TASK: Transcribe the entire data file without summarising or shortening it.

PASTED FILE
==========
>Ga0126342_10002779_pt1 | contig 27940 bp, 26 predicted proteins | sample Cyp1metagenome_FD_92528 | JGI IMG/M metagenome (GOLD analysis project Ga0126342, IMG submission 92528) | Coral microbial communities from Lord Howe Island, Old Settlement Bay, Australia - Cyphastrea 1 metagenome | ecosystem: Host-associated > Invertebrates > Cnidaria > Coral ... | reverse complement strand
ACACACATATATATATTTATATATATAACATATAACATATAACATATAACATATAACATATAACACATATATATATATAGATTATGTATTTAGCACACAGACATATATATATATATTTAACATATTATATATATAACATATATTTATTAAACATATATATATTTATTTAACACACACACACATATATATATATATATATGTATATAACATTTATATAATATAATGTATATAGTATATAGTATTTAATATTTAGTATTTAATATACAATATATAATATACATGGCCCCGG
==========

>Ga0126342_10002779_pt1 | contig 27940 bp, 26 predicted proteins | sample Cyp1metagenome_FD_92528 | JGI IMG/M metagenome (GOLD analysis project Ga0126342, IMG submission 92528) | Coral microbial communities from Lord Howe Island, Old Settlement Bay, Australia - Cyphastrea 1 metagenome | ecosystem: Host-associated > Invertebrates > Cnidaria > Coral ... | reverse complement strand
ACACACATATATATATTTATATATATAACATATAACATATAACATATAACATATAACATATAACACATATATATATATAGATTATGTATTTAGCACACAGACATATATATATATATTTAACATATTATATATATAACATATATTTATTAAACATATATATATTTATTTAACACACACACACATATATATATATATATATGTATATAACATTTATATAATATAATGTATATAGTATATAGTATTTAATATTTAGTATTTAATATACAATATATAATATACATGGCCCCGG